A shift in mindset can go a long way.
The past two years has everyone considering how they work with their money now and how it will affect their financial future. Additionally, despite the vast amount of information and services out there household debt among South African consumers remains at an all-time high and has been further exacerbated by the impact of the COVID-19 pandemic.
So how do we navigate these difficult times, avoid debt and still invest money for our future? Below, the financial manager at Teljoy Saul Gur and Senior Investment Consultant at 10X Investments Michael Rossouw share 4 tips that will help you look at things differently and manage your finances better.
How to get comfortable talking about money
Saul Gur: Money, not unlike sex, politics and religion, can be a difficult and contentious issue to talk about. Finance talk is usually fraught with emotion, whether we have it in abundance or are struggling to make ends meet. Our financial decisions impact every aspect of our lives, which is why it’s crucial to become comfortable talking about it.
Money deals with numbers. There's an expectation that our behaviours when managing it are rational, but that’s seldom true. As it’s bound up with our greatest dreams and deepest fears, it’s arguably the most fraught and loaded topic of them all.
Consider what it is that you like and fear about money, what it means to you, how it fits into your life, and how it influences the way in which you relate to other people, as part of an attempt to understand your own feelings about money. While these are always changing, if you’re clear about money’s role in your life, it becomes easier to discuss it with partners, children, parents, employers and even friends.
How to divorce from debt
Saul Gur: Everybody from Ralph Waldo Emerson to Warren Buffett has a quotable quote about debt. Whether you see it as the enemy of wealth or stealing from your future self, the consensus is that high-interest debt is a bad idea.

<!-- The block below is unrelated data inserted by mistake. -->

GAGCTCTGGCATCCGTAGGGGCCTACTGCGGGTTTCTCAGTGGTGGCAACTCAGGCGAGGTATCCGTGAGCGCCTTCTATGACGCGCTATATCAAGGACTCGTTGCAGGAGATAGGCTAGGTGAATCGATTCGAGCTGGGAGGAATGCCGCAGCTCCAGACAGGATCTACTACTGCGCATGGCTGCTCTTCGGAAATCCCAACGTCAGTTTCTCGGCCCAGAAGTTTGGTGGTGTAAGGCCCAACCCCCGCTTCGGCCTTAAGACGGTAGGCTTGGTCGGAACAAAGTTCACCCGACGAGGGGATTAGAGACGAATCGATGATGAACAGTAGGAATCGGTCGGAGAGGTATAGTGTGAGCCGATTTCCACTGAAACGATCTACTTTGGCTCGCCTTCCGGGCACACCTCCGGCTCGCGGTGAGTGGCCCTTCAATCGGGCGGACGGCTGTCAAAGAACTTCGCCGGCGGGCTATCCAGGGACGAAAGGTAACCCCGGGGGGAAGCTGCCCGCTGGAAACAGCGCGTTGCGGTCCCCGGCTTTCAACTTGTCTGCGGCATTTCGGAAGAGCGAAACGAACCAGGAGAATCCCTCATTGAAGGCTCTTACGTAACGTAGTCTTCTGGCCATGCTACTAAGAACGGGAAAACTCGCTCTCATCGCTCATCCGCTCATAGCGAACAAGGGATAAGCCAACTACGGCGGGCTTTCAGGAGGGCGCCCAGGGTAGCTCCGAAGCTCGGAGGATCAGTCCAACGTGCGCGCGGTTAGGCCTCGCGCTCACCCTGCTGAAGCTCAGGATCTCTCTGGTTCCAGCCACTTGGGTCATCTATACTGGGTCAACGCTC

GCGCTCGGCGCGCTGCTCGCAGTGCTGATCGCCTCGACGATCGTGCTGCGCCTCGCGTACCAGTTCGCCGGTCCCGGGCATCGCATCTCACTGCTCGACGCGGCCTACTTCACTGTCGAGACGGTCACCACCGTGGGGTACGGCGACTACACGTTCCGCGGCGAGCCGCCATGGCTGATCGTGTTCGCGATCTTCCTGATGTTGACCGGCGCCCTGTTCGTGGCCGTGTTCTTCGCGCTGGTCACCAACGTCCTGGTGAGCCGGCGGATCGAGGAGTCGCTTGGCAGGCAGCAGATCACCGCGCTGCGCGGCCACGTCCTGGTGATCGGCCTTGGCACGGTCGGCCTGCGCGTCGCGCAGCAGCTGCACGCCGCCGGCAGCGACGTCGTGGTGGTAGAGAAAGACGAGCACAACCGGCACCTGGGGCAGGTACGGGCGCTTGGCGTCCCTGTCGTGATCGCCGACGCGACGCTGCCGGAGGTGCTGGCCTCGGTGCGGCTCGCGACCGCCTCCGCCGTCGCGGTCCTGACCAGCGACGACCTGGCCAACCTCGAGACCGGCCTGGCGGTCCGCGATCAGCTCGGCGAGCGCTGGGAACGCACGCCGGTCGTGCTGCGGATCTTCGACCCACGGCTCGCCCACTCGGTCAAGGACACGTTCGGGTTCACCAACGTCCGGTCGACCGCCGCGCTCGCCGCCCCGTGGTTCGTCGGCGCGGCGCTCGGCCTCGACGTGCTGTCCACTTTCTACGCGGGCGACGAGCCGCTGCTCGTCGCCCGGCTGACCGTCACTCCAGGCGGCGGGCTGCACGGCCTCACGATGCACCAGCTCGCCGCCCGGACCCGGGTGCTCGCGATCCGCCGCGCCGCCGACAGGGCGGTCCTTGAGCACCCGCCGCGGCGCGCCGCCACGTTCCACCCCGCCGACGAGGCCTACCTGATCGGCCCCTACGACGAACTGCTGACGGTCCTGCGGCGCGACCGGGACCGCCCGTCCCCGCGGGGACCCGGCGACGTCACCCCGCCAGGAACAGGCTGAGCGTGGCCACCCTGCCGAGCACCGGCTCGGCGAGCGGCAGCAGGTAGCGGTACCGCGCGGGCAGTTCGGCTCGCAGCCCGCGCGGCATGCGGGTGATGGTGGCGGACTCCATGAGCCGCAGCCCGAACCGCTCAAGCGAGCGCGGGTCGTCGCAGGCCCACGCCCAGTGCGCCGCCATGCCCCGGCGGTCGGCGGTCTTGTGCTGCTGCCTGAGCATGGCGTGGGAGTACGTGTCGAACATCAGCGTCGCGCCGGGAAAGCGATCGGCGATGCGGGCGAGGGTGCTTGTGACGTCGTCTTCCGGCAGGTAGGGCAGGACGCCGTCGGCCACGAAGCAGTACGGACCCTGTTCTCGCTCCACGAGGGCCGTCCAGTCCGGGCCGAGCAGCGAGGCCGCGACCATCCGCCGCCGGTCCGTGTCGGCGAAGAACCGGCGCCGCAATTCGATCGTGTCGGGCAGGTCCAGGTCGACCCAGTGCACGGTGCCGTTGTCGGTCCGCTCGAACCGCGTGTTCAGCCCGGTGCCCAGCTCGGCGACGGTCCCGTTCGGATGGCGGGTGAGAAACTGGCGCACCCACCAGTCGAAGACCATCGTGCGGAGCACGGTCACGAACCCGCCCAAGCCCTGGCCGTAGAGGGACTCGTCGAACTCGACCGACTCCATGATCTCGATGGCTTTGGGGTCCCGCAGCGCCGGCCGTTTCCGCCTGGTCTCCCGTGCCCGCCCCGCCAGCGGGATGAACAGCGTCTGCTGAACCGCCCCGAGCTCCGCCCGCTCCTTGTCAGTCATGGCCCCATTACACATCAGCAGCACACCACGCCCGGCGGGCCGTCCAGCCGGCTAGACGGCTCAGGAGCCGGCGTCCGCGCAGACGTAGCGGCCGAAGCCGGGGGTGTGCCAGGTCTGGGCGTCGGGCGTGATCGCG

Yes, debt should be avoided but rejecting it outright simply doesn’t account for the reality of life in 2021. We’ve all had to resort to costly credit when the fridge unexpectedly stopped working or your laptop was stolen. Life happens, which is why part of better managing our finances is looking to safer, more flexible ways to meet our needs.
Why consider access over ownership
Saul Gur: One of these more flexible alternatives is the rent-to-own model, a transactional system that offers the consumer the convenience of access to things like furniture, appliances and electronics, without the burden of ownership.
In markets like the US and UK, rent-to-own is increasingly popular as it offers consumers a way of acquiring the things they need without getting tied into costly hire-purchase agreements or having to take on high-interest debt simply to have a functioning microwave oven.
Rent-to-own removes the risk and cost of debt from the equation and introduces a level of convenience that an outright purchase simply cannot offer: Consumer goods like appliances and electronics, and even furniture, need to be replaced every few years anyway due to wear and tear, so it just makes sense to rent rather than buy.
Michael Rossouw on the real cost of “low” fees
While any type of saving is better than no saving at all, the administration fees of some savings products can significantly impact the value of the investment over time. In fact, high fees on a retirement investment can reduce the total value of the investment by as much as 40%. The industry charges an average of 3% in fees for retirement savings products when there are high performing products on the market that cost less than 1% in fees.
An extra 2% might not sound like a lot but you are talking about a percentage of your entire pot of savings. Over 20 years, that 2% per year can add up and substantially reduce the total savings and can mean the difference between a comfortable retirement and lowering your standard of living to survive.